It is not uncommon to hear genuine conservatives bemoan the lack of quality urbanism whilst deriding the works of celebrity architects like Norman Foster and Richard Rogers (even if they’re blissfully ignorant of the names of the erstwhile desecrators of the urban fabric). As with many things, conservatives behave as passive recipients, punch bags if you will, for the body blows of the cultural works of their progressive peers. There is a sense in which bad architecture is something that is being done to them, rather than something to which they are a part. This is a mistake.
Conservatives hold immense financial and human resources at their command but have, in the Anglophone countries in particular, failed to create any physical structures of real and lasting value in recent decades. The cultural energy of the conservative movement is moribund and takes the form merely of a criticism of the culture—or more appropriately anti-culture—that is offered to them by those of a progressive persuasion. We seem to have made the decision to move away from the hard process of creation in order to snipe from the side lines at a culture we refuse to accept responsibility for, and by our quietude we have become active participants in the degradation of our societies.
There is no shirking this responsibility. Our phenomenal experience, as attested to from works as varied and as broad as those of St. Augustine and Nietzsche, is determined by our active participation in the development of culture. This can be seen empirically, as our attention and energy directly correlate with our artistic output, be it through painting, literature, sculpture, music or architecture. Architecture just so happens to be the most universally visible sign of this output as, unlike a painting—which is housed in galleries only for those who wish to pay pilgrimage—all people are daily participants of the experience of the built environment. Through these surroundings we can see the fingerprints of the past and the imprints that we ourselves will leave to posterity.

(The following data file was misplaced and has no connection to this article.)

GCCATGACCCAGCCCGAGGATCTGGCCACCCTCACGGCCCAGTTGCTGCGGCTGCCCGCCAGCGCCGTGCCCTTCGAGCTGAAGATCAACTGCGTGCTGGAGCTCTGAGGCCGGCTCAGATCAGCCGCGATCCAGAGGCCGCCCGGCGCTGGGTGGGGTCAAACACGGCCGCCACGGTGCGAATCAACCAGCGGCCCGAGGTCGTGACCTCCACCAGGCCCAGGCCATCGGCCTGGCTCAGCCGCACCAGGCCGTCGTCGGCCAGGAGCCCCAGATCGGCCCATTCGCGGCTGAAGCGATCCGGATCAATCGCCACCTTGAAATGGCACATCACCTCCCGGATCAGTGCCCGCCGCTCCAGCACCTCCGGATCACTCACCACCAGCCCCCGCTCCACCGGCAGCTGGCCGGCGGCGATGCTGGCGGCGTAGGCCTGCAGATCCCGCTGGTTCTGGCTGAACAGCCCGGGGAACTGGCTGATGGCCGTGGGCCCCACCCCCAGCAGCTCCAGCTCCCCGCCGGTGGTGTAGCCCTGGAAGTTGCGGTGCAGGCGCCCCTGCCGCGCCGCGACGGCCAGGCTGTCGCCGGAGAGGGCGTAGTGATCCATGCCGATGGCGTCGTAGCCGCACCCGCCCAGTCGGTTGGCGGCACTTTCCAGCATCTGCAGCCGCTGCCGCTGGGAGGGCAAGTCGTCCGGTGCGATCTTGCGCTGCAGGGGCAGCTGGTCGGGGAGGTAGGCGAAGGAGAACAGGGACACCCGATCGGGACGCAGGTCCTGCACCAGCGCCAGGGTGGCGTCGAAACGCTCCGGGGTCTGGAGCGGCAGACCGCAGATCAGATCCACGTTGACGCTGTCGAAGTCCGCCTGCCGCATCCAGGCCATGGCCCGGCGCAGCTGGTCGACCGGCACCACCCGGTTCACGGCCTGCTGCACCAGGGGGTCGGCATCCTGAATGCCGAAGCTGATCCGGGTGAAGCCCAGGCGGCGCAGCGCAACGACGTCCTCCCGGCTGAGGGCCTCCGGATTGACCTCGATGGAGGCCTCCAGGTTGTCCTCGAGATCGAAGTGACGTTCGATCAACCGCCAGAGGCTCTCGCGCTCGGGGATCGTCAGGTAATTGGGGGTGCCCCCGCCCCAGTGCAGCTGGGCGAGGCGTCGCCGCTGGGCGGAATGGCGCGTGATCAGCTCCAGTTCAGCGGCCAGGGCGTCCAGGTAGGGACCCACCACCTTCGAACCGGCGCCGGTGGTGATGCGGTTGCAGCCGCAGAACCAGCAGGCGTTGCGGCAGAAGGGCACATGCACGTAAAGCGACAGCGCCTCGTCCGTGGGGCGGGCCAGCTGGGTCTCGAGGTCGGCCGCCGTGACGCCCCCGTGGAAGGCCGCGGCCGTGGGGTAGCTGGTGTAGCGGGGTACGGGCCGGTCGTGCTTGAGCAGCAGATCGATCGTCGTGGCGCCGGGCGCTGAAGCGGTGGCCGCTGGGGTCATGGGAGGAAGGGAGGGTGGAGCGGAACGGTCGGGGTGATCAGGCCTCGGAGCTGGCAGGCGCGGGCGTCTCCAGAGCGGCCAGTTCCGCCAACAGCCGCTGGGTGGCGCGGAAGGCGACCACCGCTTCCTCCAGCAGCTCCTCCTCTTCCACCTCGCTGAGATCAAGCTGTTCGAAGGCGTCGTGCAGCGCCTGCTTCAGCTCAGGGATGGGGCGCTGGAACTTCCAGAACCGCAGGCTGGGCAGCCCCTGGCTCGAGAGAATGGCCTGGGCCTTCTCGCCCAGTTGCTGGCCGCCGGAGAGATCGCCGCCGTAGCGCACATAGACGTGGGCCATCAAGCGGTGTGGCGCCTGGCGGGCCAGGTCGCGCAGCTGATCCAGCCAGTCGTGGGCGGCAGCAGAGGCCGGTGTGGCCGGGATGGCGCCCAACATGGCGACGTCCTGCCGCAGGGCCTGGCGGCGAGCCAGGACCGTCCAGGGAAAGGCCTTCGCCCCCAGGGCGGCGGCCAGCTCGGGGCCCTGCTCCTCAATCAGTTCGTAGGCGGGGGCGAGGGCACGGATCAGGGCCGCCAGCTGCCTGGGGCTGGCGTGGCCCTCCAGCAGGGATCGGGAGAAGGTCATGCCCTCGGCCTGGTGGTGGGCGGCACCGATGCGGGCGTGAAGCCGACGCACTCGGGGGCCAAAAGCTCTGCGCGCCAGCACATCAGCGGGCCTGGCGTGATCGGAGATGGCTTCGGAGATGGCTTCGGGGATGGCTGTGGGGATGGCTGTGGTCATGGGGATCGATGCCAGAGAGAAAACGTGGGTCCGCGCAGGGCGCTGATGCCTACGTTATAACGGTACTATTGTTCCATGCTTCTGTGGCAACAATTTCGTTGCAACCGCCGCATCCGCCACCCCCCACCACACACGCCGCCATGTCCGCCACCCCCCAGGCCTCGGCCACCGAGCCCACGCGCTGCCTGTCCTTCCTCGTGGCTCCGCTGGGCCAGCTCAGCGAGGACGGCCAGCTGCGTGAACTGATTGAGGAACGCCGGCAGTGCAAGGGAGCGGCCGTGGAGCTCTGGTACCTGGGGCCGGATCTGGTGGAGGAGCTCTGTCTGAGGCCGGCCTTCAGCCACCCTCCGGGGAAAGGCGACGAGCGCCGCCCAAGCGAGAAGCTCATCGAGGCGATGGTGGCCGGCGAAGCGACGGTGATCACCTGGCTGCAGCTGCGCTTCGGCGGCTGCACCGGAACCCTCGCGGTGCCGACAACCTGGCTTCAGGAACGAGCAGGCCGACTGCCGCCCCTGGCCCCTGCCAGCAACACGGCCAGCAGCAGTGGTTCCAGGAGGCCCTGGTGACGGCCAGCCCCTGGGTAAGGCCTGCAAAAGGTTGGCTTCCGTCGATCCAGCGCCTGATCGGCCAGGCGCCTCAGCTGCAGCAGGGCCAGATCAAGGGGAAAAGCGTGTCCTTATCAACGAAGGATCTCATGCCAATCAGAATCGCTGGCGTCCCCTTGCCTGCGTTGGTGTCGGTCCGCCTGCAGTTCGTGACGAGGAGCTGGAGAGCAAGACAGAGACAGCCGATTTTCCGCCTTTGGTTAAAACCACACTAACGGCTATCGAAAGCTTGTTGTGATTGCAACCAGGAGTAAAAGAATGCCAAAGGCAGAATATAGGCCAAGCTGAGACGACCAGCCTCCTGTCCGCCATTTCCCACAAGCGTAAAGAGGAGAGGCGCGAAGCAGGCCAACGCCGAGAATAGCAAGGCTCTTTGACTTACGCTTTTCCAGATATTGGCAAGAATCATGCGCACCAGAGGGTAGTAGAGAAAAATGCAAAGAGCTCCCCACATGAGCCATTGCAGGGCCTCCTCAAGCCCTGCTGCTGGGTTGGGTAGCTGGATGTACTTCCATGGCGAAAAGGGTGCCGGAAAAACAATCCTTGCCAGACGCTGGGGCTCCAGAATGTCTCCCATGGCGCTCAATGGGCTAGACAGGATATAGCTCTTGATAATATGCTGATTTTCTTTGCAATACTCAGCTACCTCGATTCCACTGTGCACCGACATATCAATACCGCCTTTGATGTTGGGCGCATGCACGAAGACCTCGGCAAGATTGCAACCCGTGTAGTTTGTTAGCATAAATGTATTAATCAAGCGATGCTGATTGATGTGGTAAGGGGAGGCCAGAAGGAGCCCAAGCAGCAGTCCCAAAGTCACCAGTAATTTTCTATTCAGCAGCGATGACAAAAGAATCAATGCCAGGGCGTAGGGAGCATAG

In the slopes and gradients, the corners and alleyways, we begin to discern the relationship between a city and the spirit of the eras that have formed it. Only a small fraction of people go into the Saatchi gallery and see the artistic fruits of post-modernism, but everyone is daily invited into discourse with the architectural legacies that are derived from a cultural moment. Saatchi’s collection is entirely avoidable. For the people of London, The Shard is not.
Take as a concrete example, Edinburgh, where I have spent a lot of time recently. It’s a beautiful city and is the doyen (alongside the equally beautiful Prague) of online aesthetica-posting on Instagram and Twitter. Even as you look down through the plastic and neon mishmash that has in recent decades invaded Princes Street—the main artery demarcating the New and Old Towns—you are swept up in a vista that is shadowed by the castle, running directly through Georgian grandeur to the spectacle of Calton Hill and its admirable acropolis. One immediately has a real sense of place and identity that has evolved through time. The castle perched on the hill shows the original purpose of the place as a redoubt in the ongoing wars between the English and the Scots—wars that still tinge politics in the lands north of the Tweed.
Further, as you head down the Royal Mile, stretching from the castle to Holyrood Palace, you pass late medieval townhouses repurposed as tenement flats and now mostly shops. One of these homes belonged to Protestant firebrand John Knox, founder of the melancholy Presbyterianism that defined Scottishness—at least in the lowlands—until the modern age. Knox himself ministered at the large and foreboding St. Giles’ Cathedral, itself a relic of Scotland’s Catholic past. Just before you reach the palace, you come to the Cannongate Kirk, completed in 1691—just three years after the revolution of 1688—and Queen Elizabeth II’s church of choice when she visits Edinburgh.
All of this on just one stretch of road, joined by a warren of interlocking bridges and staircases into a real, thriving, living city. Each year tourists come in millions flock to experience it, and for many it becomes one of their favourite places.
That people feel this way about Edinburgh, but not for, say, Derby or Sheffield or Newcastle, is no accident. Each city stands as a representation of the thoughts, feelings, and aspirations of the generations that have lived there. Each city imbibes the various characters and idiosyncrasies of each succeeding custodian of the city’s keys. It stands to reason then that as are the people, so is the city. We can distill Aristotle’s Nicomachaen Ethics to this: the city is a shrine, and it is our duty to perfect it and ourselves in honour of the divine.